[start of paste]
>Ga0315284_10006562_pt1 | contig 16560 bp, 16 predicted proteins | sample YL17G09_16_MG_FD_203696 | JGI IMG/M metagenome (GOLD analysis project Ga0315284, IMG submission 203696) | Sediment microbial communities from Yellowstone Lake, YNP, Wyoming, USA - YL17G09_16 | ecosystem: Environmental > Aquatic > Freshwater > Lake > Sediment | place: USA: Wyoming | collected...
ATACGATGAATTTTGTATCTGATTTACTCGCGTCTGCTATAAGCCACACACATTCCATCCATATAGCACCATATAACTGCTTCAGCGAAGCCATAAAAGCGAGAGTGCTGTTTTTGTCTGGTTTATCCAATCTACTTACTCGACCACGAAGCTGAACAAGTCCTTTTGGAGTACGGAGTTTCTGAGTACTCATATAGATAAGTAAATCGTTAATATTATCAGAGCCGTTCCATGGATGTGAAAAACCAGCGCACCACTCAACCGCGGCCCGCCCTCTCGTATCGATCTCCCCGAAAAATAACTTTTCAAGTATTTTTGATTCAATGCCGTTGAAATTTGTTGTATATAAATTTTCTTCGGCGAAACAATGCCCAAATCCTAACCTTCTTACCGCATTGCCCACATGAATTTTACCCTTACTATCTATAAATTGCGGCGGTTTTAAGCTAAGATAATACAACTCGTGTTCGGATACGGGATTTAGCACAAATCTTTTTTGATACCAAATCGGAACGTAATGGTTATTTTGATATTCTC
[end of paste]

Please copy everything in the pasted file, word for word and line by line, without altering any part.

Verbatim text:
>Ga0315284_10006562_pt1 | contig 16560 bp, 16 predicted proteins | sample YL17G09_16_MG_FD_203696 | JGI IMG/M metagenome (GOLD analysis project Ga0315284, IMG submission 203696) | Sediment microbial communities from Yellowstone Lake, YNP, Wyoming, USA - YL17G09_16 | ecosystem: Environmental > Aquatic > Freshwater > Lake > Sediment | place: USA: Wyoming | collected...
ATACGATGAATTTTGTATCTGATTTACTCGCGTCTGCTATAAGCCACACACATTCCATCCATATAGCACCATATAACTGCTTCAGCGAAGCCATAAAAGCGAGAGTGCTGTTTTTGTCTGGTTTATCCAATCTACTTACTCGACCACGAAGCTGAACAAGTCCTTTTGGAGTACGGAGTTTCTGAGTACTCATATAGATAAGTAAATCGTTAATATTATCAGAGCCGTTCCATGGATGTGAAAAACCAGCGCACCACTCAACCGCGGCCCGCCCTCTCGTATCGATCTCCCCGAAAAATAACTTTTCAAGTATTTTTGATTCAATGCCGTTGAAATTTGTTGTATATAAATTTTCTTCGGCGAAACAATGCCCAAATCCTAACCTTCTTACCGCATTGCCCACATGAATTTTACCCTTACTATCTATAAATTGCGGCGGTTTTAAGCTAAGATAATACAACTCGTGTTCGGATACGGGATTTAGCACAAATCTTTTTTGATACCAAATCGGAACGTAATGGTTATTTTGATATTCTC